33. Kavcic N, Grenier S, McGill S. Determining the stabilizing role of individual torso muscles during rehabilitation exercises. Spine.
34. Stevens VK, Vleeming A, Bouche KG, et al. Electromyographic activity of trunk and hip muscles during stabilization exercises in four-point kneeling in healthy subjects. Eur Spine J.
35. Endleman I, Critchley DJ. Transversus abdominis and obliquus internus activity during pilates exercises: measurement with ultrasound scanning. Arch Phys Med Rehabil.
36. Teyhen DS, Rieger JL, Westrick RB, et al. Changes in deep abdominal muscle thickness during common trunk-strengthening exercises using ultrasound imaging. J Orthop Sports Phys Ther.
37. Public Health Agency of Canada, The Canadian Society for Exercise Physiology. Canada’s Physical Activity Guide for Youth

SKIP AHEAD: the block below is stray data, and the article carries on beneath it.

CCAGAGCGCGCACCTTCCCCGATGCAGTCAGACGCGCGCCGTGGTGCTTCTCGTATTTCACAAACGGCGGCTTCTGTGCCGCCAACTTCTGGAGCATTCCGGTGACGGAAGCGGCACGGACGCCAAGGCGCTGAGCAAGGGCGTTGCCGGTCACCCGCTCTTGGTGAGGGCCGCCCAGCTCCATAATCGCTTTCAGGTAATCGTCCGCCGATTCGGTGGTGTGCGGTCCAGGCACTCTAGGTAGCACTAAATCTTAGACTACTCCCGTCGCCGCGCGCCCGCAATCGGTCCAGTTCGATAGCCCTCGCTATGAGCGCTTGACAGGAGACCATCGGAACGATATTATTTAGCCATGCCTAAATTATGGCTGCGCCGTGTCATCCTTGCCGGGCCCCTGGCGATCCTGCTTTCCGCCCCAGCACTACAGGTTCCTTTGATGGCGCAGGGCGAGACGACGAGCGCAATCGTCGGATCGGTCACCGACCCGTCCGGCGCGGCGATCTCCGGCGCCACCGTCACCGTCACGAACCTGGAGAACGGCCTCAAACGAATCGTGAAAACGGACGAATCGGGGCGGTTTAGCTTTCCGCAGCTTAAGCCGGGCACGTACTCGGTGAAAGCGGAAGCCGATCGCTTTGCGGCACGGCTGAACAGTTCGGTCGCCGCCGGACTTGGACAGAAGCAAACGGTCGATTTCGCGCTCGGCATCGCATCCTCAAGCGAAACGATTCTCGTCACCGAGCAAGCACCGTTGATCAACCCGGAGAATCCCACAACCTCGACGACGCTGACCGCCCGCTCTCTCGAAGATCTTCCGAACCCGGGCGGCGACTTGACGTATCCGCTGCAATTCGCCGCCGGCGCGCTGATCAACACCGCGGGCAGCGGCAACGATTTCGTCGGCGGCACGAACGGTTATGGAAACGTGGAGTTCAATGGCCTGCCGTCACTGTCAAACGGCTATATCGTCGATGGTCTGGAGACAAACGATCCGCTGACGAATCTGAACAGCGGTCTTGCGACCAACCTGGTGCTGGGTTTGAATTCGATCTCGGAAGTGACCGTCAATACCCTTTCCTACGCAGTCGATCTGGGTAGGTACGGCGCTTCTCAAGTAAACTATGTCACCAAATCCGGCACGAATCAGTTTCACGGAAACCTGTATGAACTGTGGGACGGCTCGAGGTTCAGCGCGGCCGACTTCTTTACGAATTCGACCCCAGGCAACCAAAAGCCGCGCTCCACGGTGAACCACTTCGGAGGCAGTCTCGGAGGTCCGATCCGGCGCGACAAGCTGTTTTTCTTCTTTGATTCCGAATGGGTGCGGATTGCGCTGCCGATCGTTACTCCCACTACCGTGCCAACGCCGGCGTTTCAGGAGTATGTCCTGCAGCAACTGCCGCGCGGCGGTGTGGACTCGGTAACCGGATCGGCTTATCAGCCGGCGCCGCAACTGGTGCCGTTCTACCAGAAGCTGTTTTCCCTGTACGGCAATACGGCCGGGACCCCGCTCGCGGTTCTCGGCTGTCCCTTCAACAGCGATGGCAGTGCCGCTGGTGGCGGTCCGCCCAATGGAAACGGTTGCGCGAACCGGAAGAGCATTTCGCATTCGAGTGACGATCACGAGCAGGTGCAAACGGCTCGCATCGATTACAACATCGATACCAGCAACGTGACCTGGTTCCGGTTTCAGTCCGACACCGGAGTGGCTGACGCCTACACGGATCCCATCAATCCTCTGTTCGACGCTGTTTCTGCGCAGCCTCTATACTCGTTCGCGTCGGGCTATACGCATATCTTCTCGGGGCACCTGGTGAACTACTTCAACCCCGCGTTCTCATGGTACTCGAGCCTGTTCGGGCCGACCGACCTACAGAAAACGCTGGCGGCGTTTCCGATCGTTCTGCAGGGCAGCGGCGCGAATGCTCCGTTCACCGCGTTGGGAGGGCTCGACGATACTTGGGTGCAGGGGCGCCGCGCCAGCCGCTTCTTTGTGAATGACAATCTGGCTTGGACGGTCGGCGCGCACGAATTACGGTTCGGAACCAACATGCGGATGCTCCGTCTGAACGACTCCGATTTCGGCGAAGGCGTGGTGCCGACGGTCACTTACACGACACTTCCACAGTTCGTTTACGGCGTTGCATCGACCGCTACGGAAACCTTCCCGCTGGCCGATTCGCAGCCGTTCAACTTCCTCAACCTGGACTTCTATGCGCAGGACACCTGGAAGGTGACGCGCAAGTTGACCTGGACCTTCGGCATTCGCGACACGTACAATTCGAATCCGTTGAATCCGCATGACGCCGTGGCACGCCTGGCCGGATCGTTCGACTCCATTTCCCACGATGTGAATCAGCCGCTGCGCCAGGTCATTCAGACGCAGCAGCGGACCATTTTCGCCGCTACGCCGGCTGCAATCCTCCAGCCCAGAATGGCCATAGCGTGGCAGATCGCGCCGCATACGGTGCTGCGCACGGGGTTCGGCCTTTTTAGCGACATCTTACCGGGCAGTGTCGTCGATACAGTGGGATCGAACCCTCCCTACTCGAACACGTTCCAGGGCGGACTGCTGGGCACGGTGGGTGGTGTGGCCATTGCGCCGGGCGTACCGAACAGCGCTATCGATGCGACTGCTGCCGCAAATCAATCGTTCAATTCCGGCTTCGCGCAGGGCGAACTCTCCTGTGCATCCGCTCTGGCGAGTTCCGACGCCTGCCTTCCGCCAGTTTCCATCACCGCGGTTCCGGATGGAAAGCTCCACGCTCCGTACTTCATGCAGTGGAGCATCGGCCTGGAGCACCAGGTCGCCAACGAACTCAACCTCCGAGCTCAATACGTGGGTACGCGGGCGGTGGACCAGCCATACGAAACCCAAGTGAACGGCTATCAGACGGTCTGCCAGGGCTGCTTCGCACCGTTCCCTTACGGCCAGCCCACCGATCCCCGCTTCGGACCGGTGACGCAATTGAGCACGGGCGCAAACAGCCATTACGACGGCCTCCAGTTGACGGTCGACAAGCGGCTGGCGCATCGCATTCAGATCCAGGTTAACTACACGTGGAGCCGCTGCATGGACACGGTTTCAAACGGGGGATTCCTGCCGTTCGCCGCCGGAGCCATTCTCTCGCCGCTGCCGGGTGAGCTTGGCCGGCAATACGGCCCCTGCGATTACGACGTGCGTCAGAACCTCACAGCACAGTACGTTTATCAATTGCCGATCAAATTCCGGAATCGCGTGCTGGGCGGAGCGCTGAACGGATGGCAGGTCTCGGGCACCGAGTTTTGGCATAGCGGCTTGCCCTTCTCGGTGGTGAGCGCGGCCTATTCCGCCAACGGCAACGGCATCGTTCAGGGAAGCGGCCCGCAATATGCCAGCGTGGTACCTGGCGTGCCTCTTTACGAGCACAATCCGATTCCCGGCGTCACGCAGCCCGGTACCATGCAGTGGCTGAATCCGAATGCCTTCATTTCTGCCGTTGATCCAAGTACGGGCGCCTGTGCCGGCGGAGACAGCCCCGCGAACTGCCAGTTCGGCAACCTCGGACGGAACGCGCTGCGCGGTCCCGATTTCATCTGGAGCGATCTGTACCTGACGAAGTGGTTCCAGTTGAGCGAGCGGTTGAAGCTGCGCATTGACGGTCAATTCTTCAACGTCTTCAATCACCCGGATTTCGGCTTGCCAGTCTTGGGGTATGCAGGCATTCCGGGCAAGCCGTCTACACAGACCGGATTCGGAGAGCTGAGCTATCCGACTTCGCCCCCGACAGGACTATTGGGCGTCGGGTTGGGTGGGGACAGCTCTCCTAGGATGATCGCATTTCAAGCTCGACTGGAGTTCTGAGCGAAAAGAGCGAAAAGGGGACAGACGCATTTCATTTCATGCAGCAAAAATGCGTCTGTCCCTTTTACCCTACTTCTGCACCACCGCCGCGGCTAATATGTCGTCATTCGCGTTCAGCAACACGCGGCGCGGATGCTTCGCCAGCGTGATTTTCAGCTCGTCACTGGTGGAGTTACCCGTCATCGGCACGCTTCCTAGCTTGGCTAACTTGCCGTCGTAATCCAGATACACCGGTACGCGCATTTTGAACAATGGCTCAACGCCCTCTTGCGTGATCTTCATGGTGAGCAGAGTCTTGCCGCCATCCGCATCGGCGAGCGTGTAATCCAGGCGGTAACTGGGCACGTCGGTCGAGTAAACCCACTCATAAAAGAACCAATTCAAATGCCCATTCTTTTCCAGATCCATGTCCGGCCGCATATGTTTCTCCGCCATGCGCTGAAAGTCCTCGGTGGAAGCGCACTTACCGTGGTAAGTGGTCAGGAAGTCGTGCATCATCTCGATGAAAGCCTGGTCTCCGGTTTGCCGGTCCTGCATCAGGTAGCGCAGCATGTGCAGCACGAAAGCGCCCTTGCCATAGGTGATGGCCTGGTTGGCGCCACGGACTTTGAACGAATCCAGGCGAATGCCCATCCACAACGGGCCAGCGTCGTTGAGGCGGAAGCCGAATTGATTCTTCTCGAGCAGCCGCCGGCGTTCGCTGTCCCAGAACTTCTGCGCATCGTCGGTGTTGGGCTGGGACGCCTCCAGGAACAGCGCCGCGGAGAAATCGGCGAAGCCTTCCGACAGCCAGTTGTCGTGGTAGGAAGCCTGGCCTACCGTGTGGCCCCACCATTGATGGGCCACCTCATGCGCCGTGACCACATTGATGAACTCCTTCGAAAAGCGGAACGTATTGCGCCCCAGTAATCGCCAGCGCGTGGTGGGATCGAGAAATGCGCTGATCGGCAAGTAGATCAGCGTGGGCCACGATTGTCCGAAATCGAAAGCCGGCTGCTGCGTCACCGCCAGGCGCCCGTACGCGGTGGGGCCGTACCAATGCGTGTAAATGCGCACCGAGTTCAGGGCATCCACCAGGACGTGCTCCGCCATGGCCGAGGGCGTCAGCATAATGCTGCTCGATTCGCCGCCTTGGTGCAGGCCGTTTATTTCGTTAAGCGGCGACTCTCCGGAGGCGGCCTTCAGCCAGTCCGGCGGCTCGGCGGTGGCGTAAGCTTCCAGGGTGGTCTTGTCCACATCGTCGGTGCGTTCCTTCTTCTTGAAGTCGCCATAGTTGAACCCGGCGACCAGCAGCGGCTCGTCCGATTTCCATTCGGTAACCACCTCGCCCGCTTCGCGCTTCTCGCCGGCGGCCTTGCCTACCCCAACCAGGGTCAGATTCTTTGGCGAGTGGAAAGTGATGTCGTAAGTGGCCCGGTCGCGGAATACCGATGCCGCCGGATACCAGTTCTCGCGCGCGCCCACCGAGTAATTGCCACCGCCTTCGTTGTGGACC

. Ottawa, Ontario, Canada: Public Health Agency of Canada; 2002. Be more specific in the AQ. OK in what way?
38. Shumway-Cook A, Woollacott MH. Motor Control: Translating Research into Clinical Practice.
3rd ed. Philadelphia, PA: Lippincott Williams & Wilkins; 2007.
39. Weiss MR. Motivating kids in physical activity. Presidents Council Phys Fitn Sports Res Dig.
2000;3:1–7. Be more specific in the AQ. OK in what way?
40. Schoemaker MM, Kalverboer AF. School and affective problems of children who are clumsy: How early do they begin? Adapt Phys Act Q.
41. Geuze RH, Jongmanns MJ, Schoemaker MM, et al. Clinical and research diagnostic criteria for developmental coordination disorder: a review and discussion. Hum Mov Sci.
42. Richardson C, Jull G, Hides J, et al. Therapeutic Exercise for Spinal Segmental Stabilization in Low Back Pain: Scientific Basis and Clinical Approach
. London, England: Churchill Livingstone; 1999.
43. Cosio-Lima LM, Reynolds KL, Winter C, et al. Effects of physioball and conventional floor exercises on early phase adaptations in back and abdominal core stability and balance in women. J Strength Cond Res.
44. Del Balso C, Cafarell E. Adaptations in the activation of human skeletal muscle induced by short-term isometric resistance training. J Appl Physiol.
© 2009 Lippincott Williams & Wilkins, Inc.